Sunshine and Hurricanes – November 28, 2017

by Kira Lewis

Does it feel like your disrespectful teens and tweens need an attitude adjustment?

The door opens and in walks the tween or teen. You sense their arrival because the energy in the air completely shifts. You can almost feel the skin on your arms and the back of your neck begin to prickle.

There is one of two ways things go down from here.

There will either be the “quick escape” where the child attempts to avoid all eye contact and race to their room without having to engage in any kind of normal human interaction. (This is almost the one I prefer)

OR

Stomping of the feet will be followed by a dramatic dropping of the book bag onto the floor or table. Overly exaggerated sighing will commence followed by scowls in the direction of siblings, dogs or any other living creature in the general vicinity.  Any attempts to engage will be met with eye rolling or the silent treatment. Perhaps there might be an “ugh” or “whatever” muttered under their breath as they head straight for the fridge.

And we thought the terrible twos were annoying.

Dealing with disrespectful teens and tweens and their attitudes (as well as their multiple personalities) can be frustrating. It’s a bit like playing Russian roulette. At any given encounter you’re not sure if something dangerous is going to come exploding forth or whether it will all be a lot of anxiety over nothing.

There are times when you still see glimpses of that sweet child who used to hold your hand, give hugs freely and cuddle up to you on the couch. In those moments, you find yourself wanting to pull them toward you hoping to hold on just a little longer.

But right when you think you’ve got a solid grip on them, they push away.

It’s tough and confusing – for both of you.

The dance of adolescence is a complicated one. Our tweens and teens seem determined to keep us busting a move to the beat of their moody music.  But if we master these five steps we may find that we can return our households to a much more harmonious rhythm.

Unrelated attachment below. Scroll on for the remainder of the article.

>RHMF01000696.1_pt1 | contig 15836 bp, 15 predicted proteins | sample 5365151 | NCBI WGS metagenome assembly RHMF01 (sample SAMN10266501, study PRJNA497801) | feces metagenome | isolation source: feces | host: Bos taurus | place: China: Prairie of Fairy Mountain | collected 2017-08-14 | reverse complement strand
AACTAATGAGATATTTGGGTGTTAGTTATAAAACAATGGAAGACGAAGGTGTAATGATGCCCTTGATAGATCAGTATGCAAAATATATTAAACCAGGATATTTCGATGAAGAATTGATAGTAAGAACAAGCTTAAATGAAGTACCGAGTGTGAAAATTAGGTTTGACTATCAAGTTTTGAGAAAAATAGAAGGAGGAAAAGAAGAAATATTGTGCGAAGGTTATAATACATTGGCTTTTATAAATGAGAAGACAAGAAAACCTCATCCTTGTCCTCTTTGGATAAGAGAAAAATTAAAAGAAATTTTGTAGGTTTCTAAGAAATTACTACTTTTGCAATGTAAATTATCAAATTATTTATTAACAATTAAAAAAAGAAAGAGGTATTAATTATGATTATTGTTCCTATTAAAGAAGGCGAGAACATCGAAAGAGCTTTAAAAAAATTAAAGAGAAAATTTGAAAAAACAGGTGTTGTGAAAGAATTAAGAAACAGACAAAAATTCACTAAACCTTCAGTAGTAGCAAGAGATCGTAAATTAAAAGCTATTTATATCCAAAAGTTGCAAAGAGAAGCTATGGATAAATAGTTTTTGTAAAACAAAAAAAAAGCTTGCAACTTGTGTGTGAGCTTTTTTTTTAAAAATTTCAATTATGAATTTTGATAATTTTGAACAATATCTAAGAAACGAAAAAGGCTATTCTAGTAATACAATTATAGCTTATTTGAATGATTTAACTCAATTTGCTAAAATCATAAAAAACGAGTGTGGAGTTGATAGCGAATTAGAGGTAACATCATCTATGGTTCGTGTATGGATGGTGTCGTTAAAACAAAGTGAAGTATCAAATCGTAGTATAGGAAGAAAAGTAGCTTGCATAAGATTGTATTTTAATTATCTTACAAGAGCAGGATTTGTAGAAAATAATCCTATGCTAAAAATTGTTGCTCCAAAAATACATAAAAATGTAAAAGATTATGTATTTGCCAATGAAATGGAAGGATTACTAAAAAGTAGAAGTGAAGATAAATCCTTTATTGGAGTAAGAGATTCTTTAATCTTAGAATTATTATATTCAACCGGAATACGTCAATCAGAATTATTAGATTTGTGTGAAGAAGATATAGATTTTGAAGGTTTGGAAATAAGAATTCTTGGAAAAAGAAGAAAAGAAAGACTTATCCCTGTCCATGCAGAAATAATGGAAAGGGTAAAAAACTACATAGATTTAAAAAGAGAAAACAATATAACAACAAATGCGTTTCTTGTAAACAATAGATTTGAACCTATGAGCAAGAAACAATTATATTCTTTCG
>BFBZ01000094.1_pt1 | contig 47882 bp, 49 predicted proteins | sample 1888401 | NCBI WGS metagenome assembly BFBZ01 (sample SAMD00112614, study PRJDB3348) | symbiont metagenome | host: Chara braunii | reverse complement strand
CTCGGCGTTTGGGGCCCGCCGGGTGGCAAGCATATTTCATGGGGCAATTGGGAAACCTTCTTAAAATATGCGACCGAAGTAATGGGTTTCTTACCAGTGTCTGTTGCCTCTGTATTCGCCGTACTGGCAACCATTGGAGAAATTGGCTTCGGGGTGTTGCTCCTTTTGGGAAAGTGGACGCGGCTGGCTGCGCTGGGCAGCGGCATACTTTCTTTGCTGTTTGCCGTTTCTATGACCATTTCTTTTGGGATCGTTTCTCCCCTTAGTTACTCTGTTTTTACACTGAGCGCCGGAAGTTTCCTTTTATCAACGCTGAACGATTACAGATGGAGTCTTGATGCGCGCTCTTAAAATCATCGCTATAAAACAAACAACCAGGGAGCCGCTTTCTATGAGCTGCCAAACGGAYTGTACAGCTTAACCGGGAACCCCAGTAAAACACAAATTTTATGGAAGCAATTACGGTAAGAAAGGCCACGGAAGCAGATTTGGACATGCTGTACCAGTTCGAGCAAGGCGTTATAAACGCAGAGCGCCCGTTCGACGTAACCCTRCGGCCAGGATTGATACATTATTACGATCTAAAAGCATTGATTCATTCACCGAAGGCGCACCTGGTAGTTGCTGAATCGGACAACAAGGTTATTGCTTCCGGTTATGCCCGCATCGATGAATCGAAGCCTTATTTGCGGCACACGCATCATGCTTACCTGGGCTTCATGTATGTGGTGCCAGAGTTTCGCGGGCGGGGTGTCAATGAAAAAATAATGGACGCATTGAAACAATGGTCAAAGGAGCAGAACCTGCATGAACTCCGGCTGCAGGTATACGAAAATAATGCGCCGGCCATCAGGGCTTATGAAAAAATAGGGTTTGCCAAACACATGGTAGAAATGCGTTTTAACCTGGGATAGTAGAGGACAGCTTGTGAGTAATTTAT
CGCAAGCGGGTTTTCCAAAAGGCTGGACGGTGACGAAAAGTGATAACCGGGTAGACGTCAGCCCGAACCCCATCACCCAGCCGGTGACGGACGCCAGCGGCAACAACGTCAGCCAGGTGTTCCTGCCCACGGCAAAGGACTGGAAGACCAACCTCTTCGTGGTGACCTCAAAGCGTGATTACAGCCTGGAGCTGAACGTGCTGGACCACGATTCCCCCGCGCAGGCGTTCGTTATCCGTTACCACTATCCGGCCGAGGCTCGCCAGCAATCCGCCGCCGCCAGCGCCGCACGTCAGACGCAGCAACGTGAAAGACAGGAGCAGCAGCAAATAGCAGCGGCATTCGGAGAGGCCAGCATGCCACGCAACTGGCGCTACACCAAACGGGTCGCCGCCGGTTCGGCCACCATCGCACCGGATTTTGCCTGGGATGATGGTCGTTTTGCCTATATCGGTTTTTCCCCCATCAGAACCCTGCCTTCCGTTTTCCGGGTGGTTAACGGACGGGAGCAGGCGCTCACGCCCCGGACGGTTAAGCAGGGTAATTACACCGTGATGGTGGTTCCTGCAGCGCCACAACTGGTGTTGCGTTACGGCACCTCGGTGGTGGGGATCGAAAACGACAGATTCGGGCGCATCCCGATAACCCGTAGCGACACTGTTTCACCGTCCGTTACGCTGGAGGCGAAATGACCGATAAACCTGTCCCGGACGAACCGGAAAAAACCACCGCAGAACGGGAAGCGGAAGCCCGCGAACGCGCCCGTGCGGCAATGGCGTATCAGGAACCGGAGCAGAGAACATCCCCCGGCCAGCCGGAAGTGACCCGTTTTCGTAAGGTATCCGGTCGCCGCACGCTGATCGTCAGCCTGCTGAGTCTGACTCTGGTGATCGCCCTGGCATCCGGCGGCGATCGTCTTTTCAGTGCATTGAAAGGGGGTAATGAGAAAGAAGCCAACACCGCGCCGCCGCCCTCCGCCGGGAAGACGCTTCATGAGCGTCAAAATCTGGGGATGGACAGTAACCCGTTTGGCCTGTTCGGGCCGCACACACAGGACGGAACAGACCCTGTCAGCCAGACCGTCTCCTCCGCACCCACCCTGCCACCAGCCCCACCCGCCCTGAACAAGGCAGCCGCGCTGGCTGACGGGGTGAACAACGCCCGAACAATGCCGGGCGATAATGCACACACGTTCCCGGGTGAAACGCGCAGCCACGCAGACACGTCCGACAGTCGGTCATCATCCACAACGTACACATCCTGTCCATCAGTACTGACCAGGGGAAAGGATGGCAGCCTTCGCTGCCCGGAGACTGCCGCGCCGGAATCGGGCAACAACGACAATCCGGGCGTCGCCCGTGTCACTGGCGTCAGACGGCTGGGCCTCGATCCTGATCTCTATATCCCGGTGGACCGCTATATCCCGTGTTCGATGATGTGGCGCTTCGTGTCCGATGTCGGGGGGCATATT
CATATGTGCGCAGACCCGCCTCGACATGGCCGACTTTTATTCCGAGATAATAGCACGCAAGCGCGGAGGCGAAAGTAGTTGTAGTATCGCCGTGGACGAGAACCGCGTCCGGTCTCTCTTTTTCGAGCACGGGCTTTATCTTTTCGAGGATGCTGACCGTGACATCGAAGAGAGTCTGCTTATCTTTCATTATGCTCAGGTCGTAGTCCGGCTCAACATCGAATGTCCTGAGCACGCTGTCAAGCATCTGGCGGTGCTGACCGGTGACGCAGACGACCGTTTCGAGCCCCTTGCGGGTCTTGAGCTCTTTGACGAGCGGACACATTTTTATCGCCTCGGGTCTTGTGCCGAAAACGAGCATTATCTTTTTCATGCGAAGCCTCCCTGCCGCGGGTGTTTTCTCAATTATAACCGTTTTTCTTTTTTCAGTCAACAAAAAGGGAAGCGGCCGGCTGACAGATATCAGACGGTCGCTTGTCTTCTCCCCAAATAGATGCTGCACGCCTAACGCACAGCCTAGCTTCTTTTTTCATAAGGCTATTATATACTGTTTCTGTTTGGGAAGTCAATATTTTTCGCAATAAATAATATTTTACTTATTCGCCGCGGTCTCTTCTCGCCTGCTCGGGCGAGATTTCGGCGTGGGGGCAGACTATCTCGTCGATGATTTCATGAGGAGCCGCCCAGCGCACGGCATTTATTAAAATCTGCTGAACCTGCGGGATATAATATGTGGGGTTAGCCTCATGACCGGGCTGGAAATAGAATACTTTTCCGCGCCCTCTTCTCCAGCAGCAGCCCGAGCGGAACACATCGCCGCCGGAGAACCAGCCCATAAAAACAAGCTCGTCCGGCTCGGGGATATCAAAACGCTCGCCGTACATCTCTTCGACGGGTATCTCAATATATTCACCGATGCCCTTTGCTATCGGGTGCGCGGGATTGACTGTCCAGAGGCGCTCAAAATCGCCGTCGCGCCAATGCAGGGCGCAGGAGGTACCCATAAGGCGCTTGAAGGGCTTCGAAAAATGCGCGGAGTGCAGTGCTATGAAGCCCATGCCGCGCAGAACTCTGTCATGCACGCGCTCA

5 Ways to Deal with Disrespectful Teens or Tweens

1. Recognize When They Are Pushing Your Buttons

When your child is standing there in front of you with their face full of attitude and nonsense coming out of their mouth it can be so hard to keep it together.

One of my favorite stories ever is from a mom with two teen girls who I thought was so full of sunshine and patience she would never lose it with her kids. One morning she and her family were sitting by their pool having breakfast. Her oldest daughter was annoyed about some teen drama and taking it out on everyone else at the table, making the meal increasingly unpleasant. The conversation continued to escalate until the mom finally got so fed up, she picked up her coffee cup and hurled it right past her daughter’s head and into the pool.

“I really wanted to throw that right at your head,” she said.  “You’re lucky I love you enough to miss.”

This isn’t endorsing throwing things at our children, but it is a great example of how expertly they push our buttons and that even the best of us won’t always be able to show the restraint we should.

Unfortunately, when we match their intensity with our own frustrations, anger and yelling (and throwing things) it only serves to add fuel to the flames of their inner angst.  And we become an unwilling role model, reinforcing the same behavior and actions we’re trying to move them away from.

2. Keep It Calm

When possible, even though it may require enormous restraint on our parts, the better approach is to keep our voices at normal volume and tone.  Set the rules of engagement for them. Explain that you’ll be happy to listen or talk with them about the issue if they can do so in a more reasonable way.

They want to be in charge and they are hoping to bait you into meeting them on their turf, where they’ve got the advantage. Refusing to match their level of Defcon Five intensity allows you to take back control and may in itself be enough to disarm the situation.

If they still can’t pull it together, give them some space and time to cool down.  Revisit the issue later when everything isn’t so emotionally charged.  But be sure they know you’re not blowing them off or letting them off the hook. You might even set a specific time, like after dinner or the upcoming weekend.

Either way, you’ve taken a power struggle and turned into something less volatile and more productive.

3. Don’t Take It Personally

Tweens and teens are experts and knowing exactly how to use words as weapons.  They understand how to inflict the most damage with even the simplest things they say.

As their parents, we become almost daily targets in their ongoing battle of them against the world. Wow, can it be painful, but we need to realize it isn’t personal.

The tween and teen years are filled with turmoil.  Hormones are raging, bodies are changing in sometimes confusing and uncomfortable ways, and their brains aren’t yet fully developed to help them cope with all of this.